Critics, though, are claiming such a move will have a major impact on investors, with too many properties still falling well below the recommended energy standards.
According to the Climate Change Committee (an independent government advisory body), UK homes contribute around 15% of the UK’s total carbon emissions. Although 14% of properties have become more energy efficient between 2009 and 2019, data from Nationwide has revealed that 60% of the UK's housing stock is still rated ‘D’ or below.
The house price premium on a property with an ‘A’ or ‘B’ rating was also found to be just 1.7% compared to a ‘D’ rated home, with properties that have an F or G rating attracting a discount of 3.5%.
It’s been suggested by the Office for National Statistics that the government’s green homes push is likely to cost landlords a collective £21.5 billion, working out as £7,646 per privately rented property.
Simon Das, founder of specialist commercial property finance brokerage 978 Finance, has argued that the government’s 2025 regulation would affect more than half of UK homes and prove ‘catastrophic for property investors’.
“Valuers could begin classifying properties with an EPC rating lower than C as simply unmortgageable,” he stated. “We could find ourselves in a landlord mortgage prisoner situation, with property investors and landlords in an entirely unequitable position.”
He added: “Equally, people living in older properties will certainly find it more difficult to make their homes greener. There are 1.7 million homes in England and Wales with an EPC rating between D and G that cannot be improved to reach a C rating, according to Rightmove.”
Das says the government needs a ‘stronger and more well thought out plan’ that would enable private landlords to hit efficiency targets without affecting their property’s viability as a business asset.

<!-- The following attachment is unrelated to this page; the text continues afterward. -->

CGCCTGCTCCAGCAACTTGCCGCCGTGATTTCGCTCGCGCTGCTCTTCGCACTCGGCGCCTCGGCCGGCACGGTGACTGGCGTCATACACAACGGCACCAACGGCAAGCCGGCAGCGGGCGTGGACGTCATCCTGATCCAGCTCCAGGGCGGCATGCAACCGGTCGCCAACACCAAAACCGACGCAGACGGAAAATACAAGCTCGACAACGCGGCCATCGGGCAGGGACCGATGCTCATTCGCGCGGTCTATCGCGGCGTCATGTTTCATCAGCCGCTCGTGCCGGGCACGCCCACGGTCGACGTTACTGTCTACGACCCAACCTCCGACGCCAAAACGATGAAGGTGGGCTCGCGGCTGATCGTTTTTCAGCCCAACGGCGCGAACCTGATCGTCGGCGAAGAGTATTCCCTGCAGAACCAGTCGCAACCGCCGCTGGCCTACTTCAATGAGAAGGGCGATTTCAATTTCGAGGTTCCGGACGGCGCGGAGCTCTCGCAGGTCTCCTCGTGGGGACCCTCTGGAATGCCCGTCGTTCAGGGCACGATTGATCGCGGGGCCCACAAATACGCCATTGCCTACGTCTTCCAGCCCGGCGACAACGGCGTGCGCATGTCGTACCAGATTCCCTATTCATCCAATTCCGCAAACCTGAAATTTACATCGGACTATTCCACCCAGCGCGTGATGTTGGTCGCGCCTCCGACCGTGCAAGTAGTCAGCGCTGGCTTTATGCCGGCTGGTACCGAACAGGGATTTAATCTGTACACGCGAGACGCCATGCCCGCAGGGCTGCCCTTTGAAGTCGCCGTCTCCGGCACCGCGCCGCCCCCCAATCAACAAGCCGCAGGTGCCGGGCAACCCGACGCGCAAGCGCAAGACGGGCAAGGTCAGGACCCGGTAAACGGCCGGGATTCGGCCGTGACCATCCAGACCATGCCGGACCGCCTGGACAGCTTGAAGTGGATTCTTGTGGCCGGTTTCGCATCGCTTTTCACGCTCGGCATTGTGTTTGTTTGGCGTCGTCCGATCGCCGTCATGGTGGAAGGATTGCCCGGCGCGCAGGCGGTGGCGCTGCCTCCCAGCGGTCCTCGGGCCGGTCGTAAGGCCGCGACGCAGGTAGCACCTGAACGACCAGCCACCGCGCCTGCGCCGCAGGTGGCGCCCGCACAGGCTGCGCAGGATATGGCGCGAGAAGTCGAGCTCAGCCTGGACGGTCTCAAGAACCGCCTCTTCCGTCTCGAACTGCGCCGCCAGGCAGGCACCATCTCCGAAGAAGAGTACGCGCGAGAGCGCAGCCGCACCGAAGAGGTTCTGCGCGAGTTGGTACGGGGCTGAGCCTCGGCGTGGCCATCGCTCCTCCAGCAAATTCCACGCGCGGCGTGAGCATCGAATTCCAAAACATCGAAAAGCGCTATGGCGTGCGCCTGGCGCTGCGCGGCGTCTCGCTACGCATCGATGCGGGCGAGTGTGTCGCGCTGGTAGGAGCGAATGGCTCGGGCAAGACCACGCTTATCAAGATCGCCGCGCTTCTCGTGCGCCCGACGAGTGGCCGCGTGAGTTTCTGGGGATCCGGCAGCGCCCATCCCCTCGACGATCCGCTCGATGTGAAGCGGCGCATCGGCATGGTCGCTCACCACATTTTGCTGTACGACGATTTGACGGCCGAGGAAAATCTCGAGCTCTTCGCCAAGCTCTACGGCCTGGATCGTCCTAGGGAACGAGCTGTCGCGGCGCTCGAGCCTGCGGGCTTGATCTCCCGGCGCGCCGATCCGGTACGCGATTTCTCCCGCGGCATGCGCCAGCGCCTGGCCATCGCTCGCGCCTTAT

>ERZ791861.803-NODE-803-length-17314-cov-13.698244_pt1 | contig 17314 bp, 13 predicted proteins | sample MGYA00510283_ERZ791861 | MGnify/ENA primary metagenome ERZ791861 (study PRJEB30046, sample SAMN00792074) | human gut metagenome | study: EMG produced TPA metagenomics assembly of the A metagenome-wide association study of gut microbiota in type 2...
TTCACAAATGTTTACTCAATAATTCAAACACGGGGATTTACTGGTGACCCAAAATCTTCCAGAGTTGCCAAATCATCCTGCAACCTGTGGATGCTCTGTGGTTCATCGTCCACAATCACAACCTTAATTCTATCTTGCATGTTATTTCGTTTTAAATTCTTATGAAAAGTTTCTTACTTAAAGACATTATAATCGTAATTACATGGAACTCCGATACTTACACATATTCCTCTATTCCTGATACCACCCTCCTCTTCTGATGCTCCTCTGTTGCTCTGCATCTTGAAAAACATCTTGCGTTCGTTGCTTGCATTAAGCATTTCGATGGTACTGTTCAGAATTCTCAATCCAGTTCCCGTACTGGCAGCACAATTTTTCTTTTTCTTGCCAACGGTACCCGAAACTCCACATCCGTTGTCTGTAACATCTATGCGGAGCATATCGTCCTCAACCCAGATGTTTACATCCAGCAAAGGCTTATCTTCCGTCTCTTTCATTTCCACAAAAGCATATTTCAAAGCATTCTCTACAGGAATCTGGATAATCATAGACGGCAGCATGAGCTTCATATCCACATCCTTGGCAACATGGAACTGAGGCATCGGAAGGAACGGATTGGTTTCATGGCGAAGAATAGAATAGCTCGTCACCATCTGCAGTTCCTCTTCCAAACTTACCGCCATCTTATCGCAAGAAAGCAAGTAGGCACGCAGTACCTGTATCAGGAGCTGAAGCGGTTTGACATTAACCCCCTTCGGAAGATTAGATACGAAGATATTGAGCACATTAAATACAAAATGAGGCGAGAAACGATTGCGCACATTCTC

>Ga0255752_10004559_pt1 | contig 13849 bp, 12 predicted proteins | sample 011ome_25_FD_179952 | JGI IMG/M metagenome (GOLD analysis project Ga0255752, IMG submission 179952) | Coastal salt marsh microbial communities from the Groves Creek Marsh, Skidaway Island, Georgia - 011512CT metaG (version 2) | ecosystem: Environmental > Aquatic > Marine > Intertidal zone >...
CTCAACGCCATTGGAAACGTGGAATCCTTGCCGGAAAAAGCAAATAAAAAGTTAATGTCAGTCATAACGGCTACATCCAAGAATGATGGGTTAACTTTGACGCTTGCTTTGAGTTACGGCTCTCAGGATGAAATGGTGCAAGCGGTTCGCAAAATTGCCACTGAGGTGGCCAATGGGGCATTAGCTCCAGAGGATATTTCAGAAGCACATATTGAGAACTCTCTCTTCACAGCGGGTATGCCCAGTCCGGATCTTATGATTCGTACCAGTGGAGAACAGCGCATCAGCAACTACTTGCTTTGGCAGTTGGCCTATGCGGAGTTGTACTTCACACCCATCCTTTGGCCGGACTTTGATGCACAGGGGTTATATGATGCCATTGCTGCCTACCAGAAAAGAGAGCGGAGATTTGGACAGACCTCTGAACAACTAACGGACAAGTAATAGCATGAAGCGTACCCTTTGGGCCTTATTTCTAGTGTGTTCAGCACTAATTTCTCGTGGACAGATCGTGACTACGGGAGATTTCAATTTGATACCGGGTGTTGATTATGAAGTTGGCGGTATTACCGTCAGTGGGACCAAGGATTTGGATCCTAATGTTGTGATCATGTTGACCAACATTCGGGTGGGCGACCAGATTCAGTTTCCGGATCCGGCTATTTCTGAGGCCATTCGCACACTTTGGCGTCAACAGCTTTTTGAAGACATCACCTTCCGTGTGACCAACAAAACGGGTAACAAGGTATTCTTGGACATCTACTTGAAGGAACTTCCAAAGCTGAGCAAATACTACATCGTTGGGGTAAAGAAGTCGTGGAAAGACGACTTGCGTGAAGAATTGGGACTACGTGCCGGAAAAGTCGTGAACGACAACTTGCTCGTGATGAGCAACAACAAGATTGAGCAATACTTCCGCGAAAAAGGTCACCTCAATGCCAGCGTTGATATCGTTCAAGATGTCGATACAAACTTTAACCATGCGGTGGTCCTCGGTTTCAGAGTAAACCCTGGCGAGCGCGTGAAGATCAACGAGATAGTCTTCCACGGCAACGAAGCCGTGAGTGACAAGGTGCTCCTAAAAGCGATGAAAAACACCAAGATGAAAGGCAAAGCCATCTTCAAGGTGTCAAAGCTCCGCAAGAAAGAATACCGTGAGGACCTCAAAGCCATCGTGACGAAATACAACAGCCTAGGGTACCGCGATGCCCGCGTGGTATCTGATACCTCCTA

“£21.5 billion is a vast amount of money for landlords to absorb to meet the government’s energy agenda,” he continued.
“The lack of government financial help currently available to landlords will see many of them unable to fund the energy upgrades required by the government’s plans. Not all property investors are wealthy people, most have modest incomes and small portfolios maintained as an alternative to a pension.”
He added: “Whilst there are several lenders already offering lower rates to landlords with properties that benefit from higher EPC ratings, this is more about the perceived strength of the security from a lending perspective, rather than it being a real incentive to improve their portfolio's eco-efficiency.
“What we really need to see is a stronger and more well thought out plan from central government to help private landlords hit those targets and a clear instruction regarding the likelihood that many properties will never hit the C rating and how that will affect their viability as a business asset.”
Recent government help has not proved successful, with the ‘Green Homes Grant’ - originally designed to distribute £1.5 billion to make 600,000 homes more energy-efficient - scrapped after less than a year and widely criticised for being a disaster, having issued just 22,165 grants worth £94.1 million.
Andrew Harvey, Nationwide’s senior economist, said: “Overall, our research suggests that, for now at least, energy efficiency has only a modest influence on house prices for owner occupiers, where an impact is only really evident for the best and worst energy efficiency ratings.”
He added: “However, the value that people attach to energy efficiency is likely to change over time, especially if the government takes measures to incentivise greater energy efficiency in future to help ensure the UK meets its climate change obligations.”
Liberal Democrats leader Sir Ed Davey, a former energy minister, has also condemned the plans to increase the minimum EPC threshold.
He called the proposals ‘an insult to first-time buyers who have scraped and saved to get on the housing ladder’.
“The Conservatives must cancel this plan immediately,” he said. “Ministers are attempting to clean up their own mess by forcing innocent first-time buyers to fork out thousands of pounds extra, just as an interest rate rise is about to bite.”